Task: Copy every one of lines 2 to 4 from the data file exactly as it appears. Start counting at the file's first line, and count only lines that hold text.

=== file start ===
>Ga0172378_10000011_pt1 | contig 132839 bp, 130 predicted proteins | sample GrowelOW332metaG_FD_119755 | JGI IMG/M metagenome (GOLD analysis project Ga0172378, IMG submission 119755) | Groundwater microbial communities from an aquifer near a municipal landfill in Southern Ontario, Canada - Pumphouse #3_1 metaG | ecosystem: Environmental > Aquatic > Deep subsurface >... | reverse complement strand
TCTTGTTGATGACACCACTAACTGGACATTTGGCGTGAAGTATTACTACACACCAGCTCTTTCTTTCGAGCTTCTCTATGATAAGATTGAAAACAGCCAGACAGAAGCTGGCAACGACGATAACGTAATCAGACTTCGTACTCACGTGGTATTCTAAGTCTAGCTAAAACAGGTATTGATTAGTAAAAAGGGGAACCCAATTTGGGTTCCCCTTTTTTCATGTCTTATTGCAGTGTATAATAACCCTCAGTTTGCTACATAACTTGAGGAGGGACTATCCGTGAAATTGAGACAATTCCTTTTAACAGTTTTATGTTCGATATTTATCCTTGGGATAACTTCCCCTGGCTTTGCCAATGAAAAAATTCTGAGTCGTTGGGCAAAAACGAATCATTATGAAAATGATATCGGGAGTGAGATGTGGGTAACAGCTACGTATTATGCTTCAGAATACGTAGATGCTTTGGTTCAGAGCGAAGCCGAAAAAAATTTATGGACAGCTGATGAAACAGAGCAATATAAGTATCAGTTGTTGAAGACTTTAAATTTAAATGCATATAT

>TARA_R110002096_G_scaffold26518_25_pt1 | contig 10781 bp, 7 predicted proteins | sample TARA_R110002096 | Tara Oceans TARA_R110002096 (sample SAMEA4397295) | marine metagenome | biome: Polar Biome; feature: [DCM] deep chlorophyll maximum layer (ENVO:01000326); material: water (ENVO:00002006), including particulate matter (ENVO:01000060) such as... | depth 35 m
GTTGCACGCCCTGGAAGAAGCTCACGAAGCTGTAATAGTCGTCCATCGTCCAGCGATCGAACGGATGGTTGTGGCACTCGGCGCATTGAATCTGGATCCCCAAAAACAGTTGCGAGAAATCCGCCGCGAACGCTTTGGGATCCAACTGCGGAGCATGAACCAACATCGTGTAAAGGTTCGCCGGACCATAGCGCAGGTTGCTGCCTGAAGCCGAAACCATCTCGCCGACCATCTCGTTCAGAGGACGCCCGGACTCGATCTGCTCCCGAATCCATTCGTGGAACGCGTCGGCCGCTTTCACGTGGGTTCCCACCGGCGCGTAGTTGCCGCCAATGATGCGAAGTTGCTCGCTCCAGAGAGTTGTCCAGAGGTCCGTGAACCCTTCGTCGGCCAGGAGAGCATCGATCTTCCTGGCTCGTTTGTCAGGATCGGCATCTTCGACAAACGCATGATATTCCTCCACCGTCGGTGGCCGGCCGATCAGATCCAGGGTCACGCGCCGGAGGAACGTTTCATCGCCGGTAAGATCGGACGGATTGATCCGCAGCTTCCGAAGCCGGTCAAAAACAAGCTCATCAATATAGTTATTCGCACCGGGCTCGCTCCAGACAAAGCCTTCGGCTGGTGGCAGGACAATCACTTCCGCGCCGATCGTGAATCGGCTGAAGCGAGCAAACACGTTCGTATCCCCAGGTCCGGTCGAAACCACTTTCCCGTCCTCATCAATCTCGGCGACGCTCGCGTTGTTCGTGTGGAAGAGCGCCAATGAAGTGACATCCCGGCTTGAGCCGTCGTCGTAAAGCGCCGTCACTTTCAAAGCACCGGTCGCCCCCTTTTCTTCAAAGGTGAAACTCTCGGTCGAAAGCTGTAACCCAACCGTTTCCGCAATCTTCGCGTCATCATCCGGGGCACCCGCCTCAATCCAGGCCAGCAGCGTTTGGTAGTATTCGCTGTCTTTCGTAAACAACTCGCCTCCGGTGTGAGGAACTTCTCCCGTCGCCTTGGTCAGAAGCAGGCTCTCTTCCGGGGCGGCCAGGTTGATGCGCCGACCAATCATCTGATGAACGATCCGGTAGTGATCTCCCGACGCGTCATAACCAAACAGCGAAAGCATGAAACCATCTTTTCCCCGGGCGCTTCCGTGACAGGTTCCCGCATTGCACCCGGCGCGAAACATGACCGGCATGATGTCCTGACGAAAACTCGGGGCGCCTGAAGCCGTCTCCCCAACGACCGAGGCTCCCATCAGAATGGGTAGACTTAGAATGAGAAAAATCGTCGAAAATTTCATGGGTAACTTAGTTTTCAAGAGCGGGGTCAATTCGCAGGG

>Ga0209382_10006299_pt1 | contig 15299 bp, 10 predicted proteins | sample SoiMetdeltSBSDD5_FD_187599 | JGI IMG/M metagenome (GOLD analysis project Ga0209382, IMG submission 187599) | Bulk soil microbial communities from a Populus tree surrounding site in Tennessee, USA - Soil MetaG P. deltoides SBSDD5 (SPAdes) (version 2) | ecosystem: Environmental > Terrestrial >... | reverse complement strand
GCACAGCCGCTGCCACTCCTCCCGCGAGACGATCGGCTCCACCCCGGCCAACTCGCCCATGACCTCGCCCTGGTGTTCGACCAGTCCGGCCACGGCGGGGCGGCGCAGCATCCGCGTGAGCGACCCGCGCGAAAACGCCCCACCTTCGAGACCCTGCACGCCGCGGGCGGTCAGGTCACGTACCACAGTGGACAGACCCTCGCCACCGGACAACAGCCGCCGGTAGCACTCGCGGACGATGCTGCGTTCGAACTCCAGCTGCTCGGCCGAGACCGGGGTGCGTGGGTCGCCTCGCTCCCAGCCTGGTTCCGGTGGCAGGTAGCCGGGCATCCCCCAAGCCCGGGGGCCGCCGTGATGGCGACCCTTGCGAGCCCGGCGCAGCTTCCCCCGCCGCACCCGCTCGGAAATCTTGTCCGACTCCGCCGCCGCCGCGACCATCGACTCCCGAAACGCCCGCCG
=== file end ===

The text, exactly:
TCTTGTTGATGACACCACTAACTGGACATTTGGCGTGAAGTATTACTACACACCAGCTCTTTCTTTCGAGCTTCTCTATGATAAGATTGAAAACAGCCAGACAGAAGCTGGCAACGACGATAACGTAATCAGACTTCGTACTCACGTGGTATTCTAAGTCTAGCTAAAACAGGTATTGATTAGTAAAAAGGGGAACCCAATTTGGGTTCCCCTTTTTTCATGTCTTATTGCAGTGTATAATAACCCTCAGTTTGCTACATAACTTGAGGAGGGACTATCCGTGAAATTGAGACAATTCCTTTTAACAGTTTTATGTTCGATATTTATCCTTGGGATAACTTCCCCTGGCTTTGCCAATGAAAAAATTCTGAGTCGTTGGGCAAAAACGAATCATTATGAAAATGATATCGGGAGTGAGATGTGGGTAACAGCTACGTATTATGCTTCAGAATACGTAGATGCTTTGGTTCAGAGCGAAGCCGAAAAAAATTTATGGACAGCTGATGAAACAGAGCAATATAAGTATCAGTTGTTGAAGACTTTAAATTTAAATGCATATAT

>TARA_R110002096_G_scaffold26518_25_pt1 | contig 10781 bp, 7 predicted proteins | sample TARA_R110002096 | Tara Oceans TARA_R110002096 (sample SAMEA4397295) | marine metagenome | biome: Polar Biome; feature: [DCM] deep chlorophyll maximum layer (ENVO:01000326); material: water (ENVO:00002006), including particulate matter (ENVO:01000060) such as... | depth 35 m
GTTGCACGCCCTGGAAGAAGCTCACGAAGCTGTAATAGTCGTCCATCGTCCAGCGATCGAACGGATGGTTGTGGCACTCGGCGCATTGAATCTGGATCCCCAAAAACAGTTGCGAGAAATCCGCCGCGAACGCTTTGGGATCCAACTGCGGAGCATGAACCAACATCGTGTAAAGGTTCGCCGGACCATAGCGCAGGTTGCTGCCTGAAGCCGAAACCATCTCGCCGACCATCTCGTTCAGAGGACGCCCGGACTCGATCTGCTCCCGAATCCATTCGTGGAACGCGTCGGCCGCTTTCACGTGGGTTCCCACCGGCGCGTAGTTGCCGCCAATGATGCGAAGTTGCTCGCTCCAGAGAGTTGTCCAGAGGTCCGTGAACCCTTCGTCGGCCAGGAGAGCATCGATCTTCCTGGCTCGTTTGTCAGGATCGGCATCTTCGACAAACGCATGATATTCCTCCACCGTCGGTGGCCGGCCGATCAGATCCAGGGTCACGCGCCGGAGGAACGTTTCATCGCCGGTAAGATCGGACGGATTGATCCGCAGCTTCCGAAGCCGGTCAAAAACAAGCTCATCAATATAGTTATTCGCACCGGGCTCGCTCCAGACAAAGCCTTCGGCTGGTGGCAGGACAATCACTTCCGCGCCGATCGTGAATCGGCTGAAGCGAGCAAACACGTTCGTATCCCCAGGTCCGGTCGAAACCACTTTCCCGTCCTCATCAATCTCGGCGACGCTCGCGTTGTTCGTGTGGAAGAGCGCCAATGAAGTGACATCCCGGCTTGAGCCGTCGTCGTAAAGCGCCGTCACTTTCAAAGCACCGGTCGCCCCCTTTTCTTCAAAGGTGAAACTCTCGGTCGAAAGCTGTAACCCAACCGTTTCCGCAATCTTCGCGTCATCATCCGGGGCACCCGCCTCAATCCAGGCCAGCAGCGTTTGGTAGTATTCGCTGTCTTTCGTAAACAACTCGCCTCCGGTGTGAGGAACTTCTCCCGTCGCCTTGGTCAGAAGCAGGCTCTCTTCCGGGGCGGCCAGGTTGATGCGCCGACCAATCATCTGATGAACGATCCGGTAGTGATCTCCCGACGCGTCATAACCAAACAGCGAAAGCATGAAACCATCTTTTCCCCGGGCGCTTCCGTGACAGGTTCCCGCATTGCACCCGGCGCGAAACATGACCGGCATGATGTCCTGACGAAAACTCGGGGCGCCTGAAGCCGTCTCCCCAACGACCGAGGCTCCCATCAGAATGGGTAGACTTAGAATGAGAAAAATCGTCGAAAATTTCATGGGTAACTTAGTTTTCAAGAGCGGGGTCAATTCGCAGGG